Another important consideration to think about is what constituents need to be engaged in...meaning what do you have to communicate with them? This consideration slices two ways. First, what is the message/topic that constituents need to be engaged in. Second, how engaged does each group have to be at the end of it?
Action Item #3 - Determine what each constituent needs to know about | be engaged in.
This is a really important step, because it's never the case (I've never seen this circumstance, at least) that everyone needs to know a lot about everything. Providing information that's not relevant fatigues audiences and also causes confusion. Moreover, once you determine what each constituent group needs to know it's a lot easier to craft a clear message because you're suddenly aware of who your audience is and how they might conceptualize things in their mind*.
Now, in public affairs, this is very complicated because there are many different different topics and actions required of constituents. Moreover, to even index constituents with particular messages, you need to determine all the messages that are out there and which ones are really important to communicate. In other words, one has to figure out the entirety of what they want to say and what's really important and what isn't.
Action Item #4 - next, determine to what degree each constituent needs to be engaged
Constituents are not all created equally when it comes to communication. Obviously all constituents are important, but they all have different abilities to influence the outcome of a specific policy or program. And quite frankly, each constituent probably doesn't want to be completely engaged in everything. So, another step to take is determine the degree to which each constituent group needs to be communicated with.
Some constituents may need to be really engaged and supportive of something, whereas others may just need to be aware. Some may need to have operational knowledge of something where as some need to be so well versed that they becomes spokespeople about the issue. Maps this out.
The last step (yes this really is and should be the last step) is to determine the vehicles with which you can communicate with constituents. Once you've done that, use all your knowledge to determine which vehicles should be used to communicate certain messages to which constituent group.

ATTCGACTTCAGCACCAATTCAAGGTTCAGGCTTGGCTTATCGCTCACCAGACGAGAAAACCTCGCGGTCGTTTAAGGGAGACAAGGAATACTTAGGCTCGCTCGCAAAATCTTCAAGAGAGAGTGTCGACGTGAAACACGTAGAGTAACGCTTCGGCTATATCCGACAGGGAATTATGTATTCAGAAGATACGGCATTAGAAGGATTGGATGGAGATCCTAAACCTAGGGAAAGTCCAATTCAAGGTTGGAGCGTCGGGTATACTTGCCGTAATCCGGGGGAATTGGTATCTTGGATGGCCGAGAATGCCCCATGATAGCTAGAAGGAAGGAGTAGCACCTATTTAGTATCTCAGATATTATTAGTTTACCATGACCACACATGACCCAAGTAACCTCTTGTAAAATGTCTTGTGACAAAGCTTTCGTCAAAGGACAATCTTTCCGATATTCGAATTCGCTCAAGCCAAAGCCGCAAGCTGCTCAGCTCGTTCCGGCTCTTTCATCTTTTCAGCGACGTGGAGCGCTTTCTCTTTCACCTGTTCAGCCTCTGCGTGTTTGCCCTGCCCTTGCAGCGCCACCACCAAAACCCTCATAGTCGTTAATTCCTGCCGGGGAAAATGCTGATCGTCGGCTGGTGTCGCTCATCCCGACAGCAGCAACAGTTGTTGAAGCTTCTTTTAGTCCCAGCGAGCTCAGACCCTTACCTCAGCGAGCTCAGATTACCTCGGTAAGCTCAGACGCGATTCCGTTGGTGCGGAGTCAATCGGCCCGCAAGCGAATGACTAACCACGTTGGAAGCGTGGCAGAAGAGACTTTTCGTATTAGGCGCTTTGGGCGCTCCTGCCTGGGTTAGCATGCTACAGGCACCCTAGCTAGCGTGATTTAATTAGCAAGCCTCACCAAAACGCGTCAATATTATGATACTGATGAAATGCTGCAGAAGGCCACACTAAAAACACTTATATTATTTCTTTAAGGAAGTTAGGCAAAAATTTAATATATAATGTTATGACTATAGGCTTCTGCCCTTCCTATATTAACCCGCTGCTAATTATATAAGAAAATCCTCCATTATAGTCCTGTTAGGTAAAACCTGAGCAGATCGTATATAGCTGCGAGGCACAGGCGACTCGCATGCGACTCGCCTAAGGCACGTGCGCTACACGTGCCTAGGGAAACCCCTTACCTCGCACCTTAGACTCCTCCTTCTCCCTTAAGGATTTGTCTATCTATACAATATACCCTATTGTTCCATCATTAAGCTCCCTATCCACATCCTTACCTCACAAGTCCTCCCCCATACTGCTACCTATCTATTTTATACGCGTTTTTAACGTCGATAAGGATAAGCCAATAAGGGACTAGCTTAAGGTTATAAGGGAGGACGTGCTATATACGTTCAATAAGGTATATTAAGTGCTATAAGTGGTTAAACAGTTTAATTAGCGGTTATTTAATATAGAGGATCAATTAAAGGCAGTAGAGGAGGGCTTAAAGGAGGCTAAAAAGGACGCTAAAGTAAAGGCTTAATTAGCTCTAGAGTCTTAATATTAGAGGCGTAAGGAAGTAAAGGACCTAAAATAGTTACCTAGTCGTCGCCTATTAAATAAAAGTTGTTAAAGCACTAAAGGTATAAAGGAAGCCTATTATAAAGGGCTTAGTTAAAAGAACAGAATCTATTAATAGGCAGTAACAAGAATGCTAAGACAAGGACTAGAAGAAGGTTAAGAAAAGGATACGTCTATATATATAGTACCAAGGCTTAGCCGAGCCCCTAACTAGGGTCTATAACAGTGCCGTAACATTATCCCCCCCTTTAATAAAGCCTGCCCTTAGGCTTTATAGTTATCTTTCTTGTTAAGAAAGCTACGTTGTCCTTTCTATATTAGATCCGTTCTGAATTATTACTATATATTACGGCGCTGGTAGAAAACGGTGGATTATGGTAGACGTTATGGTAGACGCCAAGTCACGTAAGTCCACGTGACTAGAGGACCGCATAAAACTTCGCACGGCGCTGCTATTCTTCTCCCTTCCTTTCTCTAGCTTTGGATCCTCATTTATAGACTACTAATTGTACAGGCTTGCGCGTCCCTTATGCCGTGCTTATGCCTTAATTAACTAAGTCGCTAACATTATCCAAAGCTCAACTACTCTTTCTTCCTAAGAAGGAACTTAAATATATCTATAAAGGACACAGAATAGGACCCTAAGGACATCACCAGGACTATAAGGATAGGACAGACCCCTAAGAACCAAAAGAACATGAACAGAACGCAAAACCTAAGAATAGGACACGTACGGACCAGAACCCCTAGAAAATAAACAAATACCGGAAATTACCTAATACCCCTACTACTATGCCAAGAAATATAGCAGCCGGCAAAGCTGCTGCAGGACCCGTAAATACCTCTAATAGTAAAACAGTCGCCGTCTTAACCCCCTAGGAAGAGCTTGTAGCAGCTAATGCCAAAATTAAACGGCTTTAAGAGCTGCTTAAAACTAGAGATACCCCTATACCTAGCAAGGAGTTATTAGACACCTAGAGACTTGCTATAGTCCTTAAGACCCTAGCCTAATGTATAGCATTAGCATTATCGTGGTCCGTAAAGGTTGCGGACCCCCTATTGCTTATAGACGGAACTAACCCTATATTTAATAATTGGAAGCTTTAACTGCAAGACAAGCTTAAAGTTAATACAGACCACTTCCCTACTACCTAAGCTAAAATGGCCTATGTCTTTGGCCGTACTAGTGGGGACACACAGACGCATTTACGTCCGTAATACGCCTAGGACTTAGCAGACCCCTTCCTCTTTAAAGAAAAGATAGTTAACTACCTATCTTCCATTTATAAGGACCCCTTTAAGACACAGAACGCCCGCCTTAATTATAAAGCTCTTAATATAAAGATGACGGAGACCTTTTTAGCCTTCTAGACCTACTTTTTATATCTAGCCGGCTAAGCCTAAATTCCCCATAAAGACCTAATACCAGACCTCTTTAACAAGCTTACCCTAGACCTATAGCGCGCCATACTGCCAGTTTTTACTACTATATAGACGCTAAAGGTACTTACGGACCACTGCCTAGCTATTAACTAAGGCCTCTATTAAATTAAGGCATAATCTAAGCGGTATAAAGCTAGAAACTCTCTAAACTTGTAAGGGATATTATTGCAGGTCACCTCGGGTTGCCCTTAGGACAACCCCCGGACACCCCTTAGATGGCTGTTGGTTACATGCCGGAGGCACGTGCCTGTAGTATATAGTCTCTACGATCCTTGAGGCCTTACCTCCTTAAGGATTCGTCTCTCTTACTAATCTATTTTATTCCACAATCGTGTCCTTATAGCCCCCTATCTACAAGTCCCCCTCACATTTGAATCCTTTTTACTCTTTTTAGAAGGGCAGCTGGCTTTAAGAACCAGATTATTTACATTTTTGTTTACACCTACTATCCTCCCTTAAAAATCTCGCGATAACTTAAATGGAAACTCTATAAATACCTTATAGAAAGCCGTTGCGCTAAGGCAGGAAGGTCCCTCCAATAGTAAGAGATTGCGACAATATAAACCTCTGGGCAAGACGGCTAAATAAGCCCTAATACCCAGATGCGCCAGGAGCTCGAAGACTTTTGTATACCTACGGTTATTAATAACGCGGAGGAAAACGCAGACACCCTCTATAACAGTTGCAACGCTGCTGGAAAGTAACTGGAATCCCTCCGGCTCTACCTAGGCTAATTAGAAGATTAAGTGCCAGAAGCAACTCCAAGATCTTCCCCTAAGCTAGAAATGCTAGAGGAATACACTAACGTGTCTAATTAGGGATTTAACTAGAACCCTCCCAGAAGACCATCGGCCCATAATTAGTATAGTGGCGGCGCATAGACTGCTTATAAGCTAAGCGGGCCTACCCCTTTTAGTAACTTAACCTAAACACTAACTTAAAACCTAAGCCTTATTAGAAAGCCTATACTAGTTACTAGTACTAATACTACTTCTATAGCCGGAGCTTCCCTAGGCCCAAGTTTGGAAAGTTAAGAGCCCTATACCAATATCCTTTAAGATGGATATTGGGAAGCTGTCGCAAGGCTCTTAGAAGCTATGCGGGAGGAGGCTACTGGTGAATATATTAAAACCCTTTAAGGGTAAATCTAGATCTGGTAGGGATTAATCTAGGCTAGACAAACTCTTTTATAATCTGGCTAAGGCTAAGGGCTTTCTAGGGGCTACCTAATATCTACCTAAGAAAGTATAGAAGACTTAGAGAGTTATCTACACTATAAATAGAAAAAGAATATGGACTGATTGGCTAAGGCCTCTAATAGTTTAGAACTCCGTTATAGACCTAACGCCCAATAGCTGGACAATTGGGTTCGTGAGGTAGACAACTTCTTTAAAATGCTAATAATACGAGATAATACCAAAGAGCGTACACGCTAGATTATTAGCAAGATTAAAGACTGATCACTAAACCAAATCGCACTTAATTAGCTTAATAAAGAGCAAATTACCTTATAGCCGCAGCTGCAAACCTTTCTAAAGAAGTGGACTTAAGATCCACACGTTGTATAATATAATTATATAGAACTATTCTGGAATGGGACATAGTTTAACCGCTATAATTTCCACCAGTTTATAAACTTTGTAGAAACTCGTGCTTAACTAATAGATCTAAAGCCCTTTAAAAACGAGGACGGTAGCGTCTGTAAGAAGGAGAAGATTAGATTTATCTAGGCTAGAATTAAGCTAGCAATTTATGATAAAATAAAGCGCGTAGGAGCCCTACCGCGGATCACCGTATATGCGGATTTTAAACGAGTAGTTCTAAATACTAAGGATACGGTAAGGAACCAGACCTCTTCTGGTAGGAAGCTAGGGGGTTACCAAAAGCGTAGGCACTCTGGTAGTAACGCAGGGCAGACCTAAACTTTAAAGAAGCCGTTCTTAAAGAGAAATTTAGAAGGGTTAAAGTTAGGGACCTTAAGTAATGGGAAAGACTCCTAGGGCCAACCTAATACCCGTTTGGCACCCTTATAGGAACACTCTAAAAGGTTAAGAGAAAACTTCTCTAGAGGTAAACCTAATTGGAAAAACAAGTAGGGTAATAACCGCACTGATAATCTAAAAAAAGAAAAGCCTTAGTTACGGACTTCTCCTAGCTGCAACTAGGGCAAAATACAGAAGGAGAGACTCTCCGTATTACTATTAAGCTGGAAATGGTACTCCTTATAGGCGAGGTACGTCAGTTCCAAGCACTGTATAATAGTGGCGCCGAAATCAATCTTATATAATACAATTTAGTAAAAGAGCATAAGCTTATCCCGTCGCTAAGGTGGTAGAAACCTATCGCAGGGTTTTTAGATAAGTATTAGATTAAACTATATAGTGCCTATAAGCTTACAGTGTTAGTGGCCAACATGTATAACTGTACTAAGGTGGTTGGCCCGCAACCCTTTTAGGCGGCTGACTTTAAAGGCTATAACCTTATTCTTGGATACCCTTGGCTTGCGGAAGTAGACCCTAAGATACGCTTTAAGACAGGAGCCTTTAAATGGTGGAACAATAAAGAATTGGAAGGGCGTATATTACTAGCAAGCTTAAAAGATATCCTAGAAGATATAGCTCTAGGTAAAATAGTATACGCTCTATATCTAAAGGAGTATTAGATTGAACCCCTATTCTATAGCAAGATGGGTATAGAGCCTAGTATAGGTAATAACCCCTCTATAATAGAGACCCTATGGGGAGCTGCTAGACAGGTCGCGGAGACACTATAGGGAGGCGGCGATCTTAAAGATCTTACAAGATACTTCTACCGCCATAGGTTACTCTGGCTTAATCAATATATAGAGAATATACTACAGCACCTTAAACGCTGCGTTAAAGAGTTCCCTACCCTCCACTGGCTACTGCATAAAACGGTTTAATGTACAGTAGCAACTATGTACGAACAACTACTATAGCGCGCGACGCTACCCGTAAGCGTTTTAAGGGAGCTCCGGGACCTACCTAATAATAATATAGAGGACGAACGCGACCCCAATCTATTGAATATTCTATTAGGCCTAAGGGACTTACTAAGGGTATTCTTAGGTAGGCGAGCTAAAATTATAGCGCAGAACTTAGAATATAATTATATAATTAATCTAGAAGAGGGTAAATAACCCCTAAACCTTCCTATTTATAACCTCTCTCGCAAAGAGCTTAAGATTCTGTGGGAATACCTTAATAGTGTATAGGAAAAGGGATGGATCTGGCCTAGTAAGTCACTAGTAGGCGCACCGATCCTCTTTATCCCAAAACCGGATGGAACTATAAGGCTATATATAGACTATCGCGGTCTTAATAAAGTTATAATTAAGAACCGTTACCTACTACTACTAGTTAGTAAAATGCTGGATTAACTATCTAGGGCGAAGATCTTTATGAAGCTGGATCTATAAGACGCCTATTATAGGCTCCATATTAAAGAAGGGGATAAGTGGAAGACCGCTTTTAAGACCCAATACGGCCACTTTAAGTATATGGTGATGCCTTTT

This is really important to be the last step, because without good data and thought behind it it's probably going to be very difficult to prioritize and sequence communications vehicles effectively. Doing all this analysis on the front-end makes it a lot easier to target messages.
Action Item #5 - List out all the vehicles you could possible use to communicate with people
Here, start with existing vehicles. There are probably lots of them: emails, mail, advertisements, twitter, facebook, townhalls, door knocking campaigns, church events, phone calls, text messages, a street team, etc. There are lots. Then, imagine new vehicles - maybe it's a bake sale, maybe it's a talent show...who knows. Your imagination is the limit to this.
One thing to note about communications vehicles is that it's super important to have vehicles which work in two directions - speaking and listening.
Action Item #6 - Match vehicles to each constituent groups and messages
Laying out your plan is the last step before execution. Match up each constituent and message to the best communication vehicle to communicate that message. When possible bundle messages and groups together (when they need the same message from the same vehicle). That will minimize work for the communicator and the constituent.
When I started writing this post, I thought that it would be wildly different to think about communicating with constituents than it is with employees. It's not. The same planning and execution process exists. But it is different in that it's much, much more complicated. Which makes it all the more important to think through an engagement strategy for your constituency.
*- Also, this sort of goes without saying (and is the post for another message), but it's really important to craft a clear message.